The Public Sediment team offers a plan to reconnect the sediment flows from Alameda Creek to the San Francisco Bay, facilitating the reestablishment of marshes and mudflats that can serve as ecological infrastructure for the Bay. The team looked upstream in the Alameda Creek watershed, the largest tributary that feeds the Bay.

The first step of their three-fold plan to restore sediment to the Bay “rethinks the sediment shed,” investigating how more sediment can be released downstream on its journey from the uplands. Dams, for instance, are barriers that impede the downstream movement of sediment.

The second step to “unlock Alameda Creek” transforms the present flood control channel into an “active” channel that moves sediment and fish and engages people through proposed terrace trails, “mudrooms,” and seasonal bridges. The third step plans and pilots these moves.

Public Sediment’s Unlock Alameda Creek / SCAPE Landscape Architecture

Public Sediment spent appreciable time with neighboring communities throughout their research and design process. Responding to communities’ desires to “see more water,” they worked to get people “closer to a water-based experience,” and also involved them in adaptive management and monitoring strategies. “One of the major goals of this work is to have an emotional relationship with the dynamic ecosystems that shape this place over time,” said Gina Wirth, ASLA, with SCAPE.

Resilient South City by HASSELL+

Hassell, Deltares, Lotus Water, Idyllist, Civic Edge Consulting, Goudappel, Page & Turnbull, HATCH, Brown & Caldwell

The Resilient South City proposal creates a continuous public corridor along Colma Creek in South San Francisco, managing flooding and expanding available public green space. It integrates habitat creation, water management, and recreation to “start from the bottom up” and offers a scalable implementation plan. Elements of the design include creating a natural floodplain, treating runoff from the adjacent highway, and using schools as “resilience hubs” that treat stormwater and serve communities during emergencies.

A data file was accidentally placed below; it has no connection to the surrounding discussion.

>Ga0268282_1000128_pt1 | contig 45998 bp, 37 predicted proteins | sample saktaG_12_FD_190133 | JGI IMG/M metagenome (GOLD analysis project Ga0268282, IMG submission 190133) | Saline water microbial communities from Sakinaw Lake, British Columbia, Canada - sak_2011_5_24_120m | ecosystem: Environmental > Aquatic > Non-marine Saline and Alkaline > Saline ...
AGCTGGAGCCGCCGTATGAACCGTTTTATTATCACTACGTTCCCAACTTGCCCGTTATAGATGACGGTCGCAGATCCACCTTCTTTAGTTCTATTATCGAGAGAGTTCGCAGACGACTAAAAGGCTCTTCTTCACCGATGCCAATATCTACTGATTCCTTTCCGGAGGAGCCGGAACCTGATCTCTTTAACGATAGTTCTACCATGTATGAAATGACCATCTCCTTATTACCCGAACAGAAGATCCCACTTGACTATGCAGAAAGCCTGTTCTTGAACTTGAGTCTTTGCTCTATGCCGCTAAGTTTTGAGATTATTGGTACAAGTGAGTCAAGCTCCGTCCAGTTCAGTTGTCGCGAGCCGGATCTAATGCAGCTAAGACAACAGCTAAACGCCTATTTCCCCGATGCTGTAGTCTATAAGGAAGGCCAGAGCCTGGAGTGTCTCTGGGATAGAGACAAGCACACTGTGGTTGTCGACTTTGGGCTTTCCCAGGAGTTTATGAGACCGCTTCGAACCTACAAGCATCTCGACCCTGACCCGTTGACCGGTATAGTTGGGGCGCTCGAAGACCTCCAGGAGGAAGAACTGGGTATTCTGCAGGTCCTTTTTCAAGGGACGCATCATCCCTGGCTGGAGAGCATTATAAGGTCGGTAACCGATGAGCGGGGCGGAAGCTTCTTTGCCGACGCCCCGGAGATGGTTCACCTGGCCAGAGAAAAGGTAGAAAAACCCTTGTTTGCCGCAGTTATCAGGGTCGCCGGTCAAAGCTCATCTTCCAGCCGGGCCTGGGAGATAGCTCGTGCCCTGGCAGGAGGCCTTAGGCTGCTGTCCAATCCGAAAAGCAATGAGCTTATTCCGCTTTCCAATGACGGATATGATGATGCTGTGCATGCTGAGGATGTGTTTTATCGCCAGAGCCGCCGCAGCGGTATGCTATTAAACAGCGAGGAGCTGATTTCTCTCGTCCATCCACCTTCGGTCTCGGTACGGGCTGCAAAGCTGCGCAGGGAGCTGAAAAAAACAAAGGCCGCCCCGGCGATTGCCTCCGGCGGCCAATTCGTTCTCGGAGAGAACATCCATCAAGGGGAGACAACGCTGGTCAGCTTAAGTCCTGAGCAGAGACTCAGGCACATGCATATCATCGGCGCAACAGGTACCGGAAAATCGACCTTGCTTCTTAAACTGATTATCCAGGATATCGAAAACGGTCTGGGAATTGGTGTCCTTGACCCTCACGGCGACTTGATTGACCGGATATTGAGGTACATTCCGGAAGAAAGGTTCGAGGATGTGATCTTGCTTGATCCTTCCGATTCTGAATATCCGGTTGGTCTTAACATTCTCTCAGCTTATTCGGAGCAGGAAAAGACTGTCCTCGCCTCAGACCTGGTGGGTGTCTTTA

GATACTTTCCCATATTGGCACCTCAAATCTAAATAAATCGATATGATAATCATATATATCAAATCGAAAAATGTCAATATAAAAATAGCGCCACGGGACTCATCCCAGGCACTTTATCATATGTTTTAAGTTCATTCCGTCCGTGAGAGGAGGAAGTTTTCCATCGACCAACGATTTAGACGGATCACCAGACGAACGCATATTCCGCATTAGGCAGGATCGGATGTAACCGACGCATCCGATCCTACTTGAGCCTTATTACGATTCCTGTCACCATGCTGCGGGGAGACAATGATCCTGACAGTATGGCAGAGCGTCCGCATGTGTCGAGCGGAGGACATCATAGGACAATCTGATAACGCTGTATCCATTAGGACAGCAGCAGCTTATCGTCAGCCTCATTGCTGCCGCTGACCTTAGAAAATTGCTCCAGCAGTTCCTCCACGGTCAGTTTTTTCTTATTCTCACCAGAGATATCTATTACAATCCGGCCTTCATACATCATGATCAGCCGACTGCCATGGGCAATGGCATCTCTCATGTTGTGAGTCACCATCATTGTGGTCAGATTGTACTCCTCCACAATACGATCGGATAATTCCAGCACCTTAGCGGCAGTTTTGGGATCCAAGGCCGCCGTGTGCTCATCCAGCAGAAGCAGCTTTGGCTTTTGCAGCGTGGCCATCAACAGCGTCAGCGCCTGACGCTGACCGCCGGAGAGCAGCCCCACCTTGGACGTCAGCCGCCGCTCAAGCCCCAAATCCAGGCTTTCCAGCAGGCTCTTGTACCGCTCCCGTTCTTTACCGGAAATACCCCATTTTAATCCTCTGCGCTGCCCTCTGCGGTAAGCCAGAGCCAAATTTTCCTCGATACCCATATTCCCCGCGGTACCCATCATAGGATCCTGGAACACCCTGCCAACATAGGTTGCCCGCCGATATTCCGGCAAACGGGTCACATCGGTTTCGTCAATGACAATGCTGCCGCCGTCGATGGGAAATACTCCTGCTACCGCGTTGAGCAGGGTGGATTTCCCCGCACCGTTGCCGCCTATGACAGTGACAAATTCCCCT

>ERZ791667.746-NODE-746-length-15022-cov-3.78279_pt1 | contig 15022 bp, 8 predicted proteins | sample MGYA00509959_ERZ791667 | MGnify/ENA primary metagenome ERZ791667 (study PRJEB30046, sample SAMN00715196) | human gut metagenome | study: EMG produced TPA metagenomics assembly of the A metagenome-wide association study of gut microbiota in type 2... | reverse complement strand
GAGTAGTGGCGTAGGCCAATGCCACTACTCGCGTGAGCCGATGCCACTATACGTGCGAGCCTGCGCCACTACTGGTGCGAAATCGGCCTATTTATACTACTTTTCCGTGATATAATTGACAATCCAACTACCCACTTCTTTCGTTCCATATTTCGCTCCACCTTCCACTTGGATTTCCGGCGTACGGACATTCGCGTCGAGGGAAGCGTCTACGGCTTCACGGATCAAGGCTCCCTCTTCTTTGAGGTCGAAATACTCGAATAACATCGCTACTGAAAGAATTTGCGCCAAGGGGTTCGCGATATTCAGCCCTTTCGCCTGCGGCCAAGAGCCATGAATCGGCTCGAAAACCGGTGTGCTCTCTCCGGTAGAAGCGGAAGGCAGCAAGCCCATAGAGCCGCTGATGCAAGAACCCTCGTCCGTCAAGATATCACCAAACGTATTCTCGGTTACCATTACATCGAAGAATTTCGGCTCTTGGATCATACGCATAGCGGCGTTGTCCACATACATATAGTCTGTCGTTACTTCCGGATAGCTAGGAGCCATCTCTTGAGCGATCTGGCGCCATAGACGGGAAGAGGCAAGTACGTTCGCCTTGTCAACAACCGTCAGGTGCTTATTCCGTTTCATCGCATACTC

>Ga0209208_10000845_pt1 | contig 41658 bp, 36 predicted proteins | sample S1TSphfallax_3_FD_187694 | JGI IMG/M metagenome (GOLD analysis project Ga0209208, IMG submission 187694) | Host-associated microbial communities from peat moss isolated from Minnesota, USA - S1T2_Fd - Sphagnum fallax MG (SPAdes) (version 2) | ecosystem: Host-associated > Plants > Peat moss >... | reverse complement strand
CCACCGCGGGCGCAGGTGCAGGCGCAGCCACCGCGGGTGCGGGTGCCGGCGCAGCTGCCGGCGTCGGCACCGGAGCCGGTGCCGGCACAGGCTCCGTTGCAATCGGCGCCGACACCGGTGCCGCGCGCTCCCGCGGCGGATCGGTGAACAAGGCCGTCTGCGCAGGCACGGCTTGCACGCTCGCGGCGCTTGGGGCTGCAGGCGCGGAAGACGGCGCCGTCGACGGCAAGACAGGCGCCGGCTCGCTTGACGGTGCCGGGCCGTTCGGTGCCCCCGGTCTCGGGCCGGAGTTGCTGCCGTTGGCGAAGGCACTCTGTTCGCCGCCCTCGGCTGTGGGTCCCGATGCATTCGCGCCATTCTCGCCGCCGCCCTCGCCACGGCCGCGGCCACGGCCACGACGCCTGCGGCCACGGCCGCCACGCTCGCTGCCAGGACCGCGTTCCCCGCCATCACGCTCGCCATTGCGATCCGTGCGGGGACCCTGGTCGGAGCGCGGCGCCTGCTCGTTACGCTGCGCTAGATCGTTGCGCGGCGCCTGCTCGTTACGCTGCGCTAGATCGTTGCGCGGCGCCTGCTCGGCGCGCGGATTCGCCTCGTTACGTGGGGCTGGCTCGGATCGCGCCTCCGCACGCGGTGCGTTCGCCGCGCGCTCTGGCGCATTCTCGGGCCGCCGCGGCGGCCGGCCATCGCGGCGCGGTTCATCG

Resilient South City / HASSELL+, Resilient By Design

The design team uncovered the vulnerability of the city’s creek-side and shoreline areas to flooding, sea-level rise, and liquefaction; the necessity for restoration projects to better engage local communities; and the imperative that the city’s diversity of communities become its strength.

The jurors lauded the team for focusing on pedestrian and cycling as key forms of mobility. But Henk Ovink, The Netherlands’ special advisor for international water affairs, wondered: “What are the instruments you have to get people out of their cars?”

South Bay Sponge by The Field Operations Team

James Corner Field Operations, Moffat & Nichol, Magnusson Klemencic Associates, SF Bay National Estuarine Research Reserve, Romberg-Tiburon Center SFSF, Andrea Baker Consulting, James Lima Planning + Development, The Bay Institute, SeArc/ECOncrete, HT Harvey and Associates, Playhou.se, Adventure Pictures

The Field Operations Team developed a framework for climate change and sea-level rise adaptation for South Bay and Silicon Valley communities using green infrastructure. The proposal focuses on the synchronized efforts needed to implement a multi-jurisdictional plan such as theirs and creative educational ventures to harness community enthusiasm.

The team mobilized the South Bay’s historical position as the region’s “sponge,” a sieve for water. Re-instituting a sponge-like infrastructure “will give space for this water to go” and use nature as “the primary tool for climate adaptation.” Flexible forms of infrastructure to manage water include widening channelized creeks to “flex and give” during flooding. “Soil swaps” that move soil from low-lying areas to higher, and protective edges that will transform the low areas to “sponges” that absorb water.